About 14% of Cerebral Palsy Cases May Involve Genetics, Federal Researchers

Cerebral palsy is a permanent neurological disorder which can result from brain damage suffered before, during or shortly after birth, leaving children with developmental problems, loss of motor functions and other life-long disabilities.

In many cases cerebral palsy is linked to medical malpractice or mistakes made during pregnancy, labor or delivery, where the infant’s brain is deprived of oxygen. However, questions have existed about what role genetics may play in the development of the disability in some children.

In a study published late last month in the medical journal Nature Genetics, researchers with Phoenix Children’s Hospital used data from the largest genetic study of cerebral palsy conducted to date to evaluate the link between cerebral palsy and genetic causes.

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The findings indicate that only about 14% of cases may be linked to genetics, leaving the vast majority attributed to other causes and complications, many of which may have been preventable if the proper standards of medical care had been followed.

Researchers looked for spontaneous genetic mutations in the genes of 250 families in the U.S., China and Australia through the International Cerebral Palsy Genomics Consortium. According to the findings, these harmful mutations, which occur when cells make a mistake while copying DNA, appear to occur more frequently in cerebral palsy patients.

These “de novo” mutations could account for about 12% of the genetic-based cerebral palsy cases the researchers examined, with another 2% of cases likely linked to recessive versions of the genes, for a total of 14% of cerebral palsy cases having a likely genetic cause.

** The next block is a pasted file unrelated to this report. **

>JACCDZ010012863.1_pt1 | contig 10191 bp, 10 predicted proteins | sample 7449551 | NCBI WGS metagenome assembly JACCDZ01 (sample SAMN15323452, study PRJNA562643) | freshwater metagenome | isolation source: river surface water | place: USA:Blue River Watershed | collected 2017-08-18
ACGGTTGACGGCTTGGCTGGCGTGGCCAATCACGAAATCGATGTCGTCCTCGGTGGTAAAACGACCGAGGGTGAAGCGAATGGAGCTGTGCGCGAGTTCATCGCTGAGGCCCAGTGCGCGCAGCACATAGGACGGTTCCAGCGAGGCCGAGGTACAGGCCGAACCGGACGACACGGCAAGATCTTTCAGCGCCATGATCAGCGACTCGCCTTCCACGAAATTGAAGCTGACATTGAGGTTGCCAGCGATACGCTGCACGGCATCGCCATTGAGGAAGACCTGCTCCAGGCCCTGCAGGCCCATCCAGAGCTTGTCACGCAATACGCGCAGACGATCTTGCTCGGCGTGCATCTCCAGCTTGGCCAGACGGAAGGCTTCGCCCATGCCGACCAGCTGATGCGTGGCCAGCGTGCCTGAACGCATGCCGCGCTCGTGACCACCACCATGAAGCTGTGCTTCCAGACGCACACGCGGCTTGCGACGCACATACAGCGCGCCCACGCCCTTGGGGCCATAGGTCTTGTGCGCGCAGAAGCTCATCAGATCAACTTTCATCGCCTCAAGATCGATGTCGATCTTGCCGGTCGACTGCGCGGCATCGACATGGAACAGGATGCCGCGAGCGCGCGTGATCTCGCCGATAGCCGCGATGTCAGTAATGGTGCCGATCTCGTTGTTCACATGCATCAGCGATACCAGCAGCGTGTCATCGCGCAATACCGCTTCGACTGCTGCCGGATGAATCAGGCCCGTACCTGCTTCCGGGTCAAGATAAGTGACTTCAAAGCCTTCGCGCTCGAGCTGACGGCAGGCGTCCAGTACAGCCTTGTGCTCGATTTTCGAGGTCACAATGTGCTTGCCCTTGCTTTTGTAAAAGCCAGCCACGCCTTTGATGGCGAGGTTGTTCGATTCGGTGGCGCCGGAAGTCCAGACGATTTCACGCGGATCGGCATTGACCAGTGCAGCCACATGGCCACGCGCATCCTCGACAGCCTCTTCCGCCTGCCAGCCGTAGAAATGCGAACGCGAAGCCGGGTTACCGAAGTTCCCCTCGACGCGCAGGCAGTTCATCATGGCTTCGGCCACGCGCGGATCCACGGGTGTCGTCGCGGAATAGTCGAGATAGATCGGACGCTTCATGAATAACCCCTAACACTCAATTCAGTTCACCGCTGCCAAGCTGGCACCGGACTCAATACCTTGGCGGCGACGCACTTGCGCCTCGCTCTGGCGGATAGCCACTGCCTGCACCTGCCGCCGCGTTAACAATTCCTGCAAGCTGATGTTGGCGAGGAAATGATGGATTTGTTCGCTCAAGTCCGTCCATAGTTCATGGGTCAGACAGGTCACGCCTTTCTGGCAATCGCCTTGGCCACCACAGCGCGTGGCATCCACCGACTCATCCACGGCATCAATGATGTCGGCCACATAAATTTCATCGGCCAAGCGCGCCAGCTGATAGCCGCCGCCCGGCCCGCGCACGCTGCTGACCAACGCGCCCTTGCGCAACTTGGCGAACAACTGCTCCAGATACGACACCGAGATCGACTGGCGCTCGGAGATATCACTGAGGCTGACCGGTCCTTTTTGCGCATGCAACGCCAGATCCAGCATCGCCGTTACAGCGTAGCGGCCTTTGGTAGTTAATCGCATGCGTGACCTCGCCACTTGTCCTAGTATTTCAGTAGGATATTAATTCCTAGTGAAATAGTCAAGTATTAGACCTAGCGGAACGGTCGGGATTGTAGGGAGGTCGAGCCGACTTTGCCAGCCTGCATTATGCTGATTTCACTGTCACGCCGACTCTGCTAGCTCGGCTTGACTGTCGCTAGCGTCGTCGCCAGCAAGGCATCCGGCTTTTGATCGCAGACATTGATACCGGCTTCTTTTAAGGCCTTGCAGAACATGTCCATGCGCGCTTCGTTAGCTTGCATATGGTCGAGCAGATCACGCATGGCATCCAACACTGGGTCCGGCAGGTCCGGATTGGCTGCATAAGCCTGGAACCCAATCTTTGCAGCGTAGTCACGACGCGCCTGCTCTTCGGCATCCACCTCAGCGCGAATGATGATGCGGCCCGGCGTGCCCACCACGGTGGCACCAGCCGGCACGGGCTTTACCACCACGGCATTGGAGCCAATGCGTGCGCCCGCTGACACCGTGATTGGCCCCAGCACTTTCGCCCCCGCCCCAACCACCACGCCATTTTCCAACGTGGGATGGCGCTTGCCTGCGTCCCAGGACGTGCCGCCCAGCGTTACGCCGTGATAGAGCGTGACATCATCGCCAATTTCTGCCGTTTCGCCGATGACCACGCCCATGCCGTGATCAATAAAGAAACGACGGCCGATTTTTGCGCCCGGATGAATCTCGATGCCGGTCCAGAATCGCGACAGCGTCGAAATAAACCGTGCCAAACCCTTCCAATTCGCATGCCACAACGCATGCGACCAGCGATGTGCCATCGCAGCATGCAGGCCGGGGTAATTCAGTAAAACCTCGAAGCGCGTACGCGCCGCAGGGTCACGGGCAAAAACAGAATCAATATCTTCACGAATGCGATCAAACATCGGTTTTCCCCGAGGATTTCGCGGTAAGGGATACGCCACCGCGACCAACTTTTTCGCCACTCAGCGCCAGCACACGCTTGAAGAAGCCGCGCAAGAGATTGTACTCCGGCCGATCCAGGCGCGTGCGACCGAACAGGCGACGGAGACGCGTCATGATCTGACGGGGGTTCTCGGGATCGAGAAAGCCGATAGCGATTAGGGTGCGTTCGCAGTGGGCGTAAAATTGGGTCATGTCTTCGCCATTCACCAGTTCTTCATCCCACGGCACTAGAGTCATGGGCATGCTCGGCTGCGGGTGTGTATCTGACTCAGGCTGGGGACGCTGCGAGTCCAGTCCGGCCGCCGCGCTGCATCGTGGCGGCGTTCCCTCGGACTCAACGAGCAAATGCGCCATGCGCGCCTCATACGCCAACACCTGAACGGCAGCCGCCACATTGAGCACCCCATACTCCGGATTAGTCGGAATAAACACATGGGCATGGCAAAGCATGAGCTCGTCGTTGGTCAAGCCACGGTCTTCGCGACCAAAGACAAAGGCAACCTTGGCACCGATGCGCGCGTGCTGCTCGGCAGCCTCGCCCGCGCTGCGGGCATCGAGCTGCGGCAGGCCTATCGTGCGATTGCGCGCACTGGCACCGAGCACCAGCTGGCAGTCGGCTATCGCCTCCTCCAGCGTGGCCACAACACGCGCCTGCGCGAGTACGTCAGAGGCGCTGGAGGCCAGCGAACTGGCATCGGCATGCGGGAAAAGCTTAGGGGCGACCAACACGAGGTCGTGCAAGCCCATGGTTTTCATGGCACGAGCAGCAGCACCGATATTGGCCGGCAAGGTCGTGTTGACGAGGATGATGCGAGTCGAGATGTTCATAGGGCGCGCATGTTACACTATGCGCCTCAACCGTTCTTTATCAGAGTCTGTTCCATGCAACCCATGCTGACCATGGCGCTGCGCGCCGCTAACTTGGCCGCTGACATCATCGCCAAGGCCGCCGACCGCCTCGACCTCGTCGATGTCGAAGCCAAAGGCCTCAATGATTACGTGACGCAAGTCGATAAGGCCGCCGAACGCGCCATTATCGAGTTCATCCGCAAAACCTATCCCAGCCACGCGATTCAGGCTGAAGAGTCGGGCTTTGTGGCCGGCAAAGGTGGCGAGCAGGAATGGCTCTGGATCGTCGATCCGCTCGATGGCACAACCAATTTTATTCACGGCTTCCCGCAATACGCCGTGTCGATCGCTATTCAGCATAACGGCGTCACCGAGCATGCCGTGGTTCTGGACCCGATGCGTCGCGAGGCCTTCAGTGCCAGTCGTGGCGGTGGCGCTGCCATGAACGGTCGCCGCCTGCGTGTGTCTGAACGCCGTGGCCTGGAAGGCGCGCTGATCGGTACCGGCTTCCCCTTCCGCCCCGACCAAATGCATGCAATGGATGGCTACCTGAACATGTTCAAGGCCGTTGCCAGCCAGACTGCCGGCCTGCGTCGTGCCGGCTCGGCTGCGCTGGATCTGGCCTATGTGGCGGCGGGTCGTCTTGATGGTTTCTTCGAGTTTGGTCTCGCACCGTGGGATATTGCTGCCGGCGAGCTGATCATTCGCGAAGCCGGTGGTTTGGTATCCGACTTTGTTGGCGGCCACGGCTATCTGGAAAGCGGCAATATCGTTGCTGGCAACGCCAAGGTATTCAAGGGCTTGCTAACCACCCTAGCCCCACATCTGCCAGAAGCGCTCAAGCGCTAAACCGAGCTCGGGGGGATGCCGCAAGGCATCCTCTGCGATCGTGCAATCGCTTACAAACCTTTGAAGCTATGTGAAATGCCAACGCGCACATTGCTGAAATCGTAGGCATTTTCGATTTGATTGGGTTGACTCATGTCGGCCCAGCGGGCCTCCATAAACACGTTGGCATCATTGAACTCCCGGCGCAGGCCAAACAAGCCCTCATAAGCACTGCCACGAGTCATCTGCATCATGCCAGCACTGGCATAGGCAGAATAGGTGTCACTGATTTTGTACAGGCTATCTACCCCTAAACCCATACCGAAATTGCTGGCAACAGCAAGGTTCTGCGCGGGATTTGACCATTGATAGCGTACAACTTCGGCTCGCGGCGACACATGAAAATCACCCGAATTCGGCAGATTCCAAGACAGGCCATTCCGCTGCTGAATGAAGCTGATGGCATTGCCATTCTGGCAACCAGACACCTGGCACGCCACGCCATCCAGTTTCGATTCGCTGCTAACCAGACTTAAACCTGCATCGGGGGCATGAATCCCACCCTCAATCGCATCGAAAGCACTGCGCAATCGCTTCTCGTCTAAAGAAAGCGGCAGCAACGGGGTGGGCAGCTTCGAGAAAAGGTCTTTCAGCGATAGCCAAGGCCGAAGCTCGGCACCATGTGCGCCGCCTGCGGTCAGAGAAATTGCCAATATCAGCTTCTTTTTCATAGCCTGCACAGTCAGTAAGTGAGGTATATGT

“Our results provide the strongest evidence to date that a significant portion of cerebral palsy cases can be linked to rare genetic mutations, and in doing so identified several key genetic pathways involved,” Dr. Michael Kruer, a neurogeneticist at Phoenix Children’s Hospital and the University of Arizona College of Medicine – Phoenix and a senior author of the article, said in a National Institutes of Health press release. “We hope this will give patients living with cerebral palsy and their loved ones a better understanding of the disorder and doctors a clearer roadmap for diagnosing and treating them.”

The study did not address the causes of the other 86% of cerebral palsy cases that had no link to genetics.

Cerebral palsy is a common injury involved in birth injury malpractice lawsuits, which allege that the delays in the delivery or mistakes during treatment caused the infant’s brain to be deprived of oxygen.


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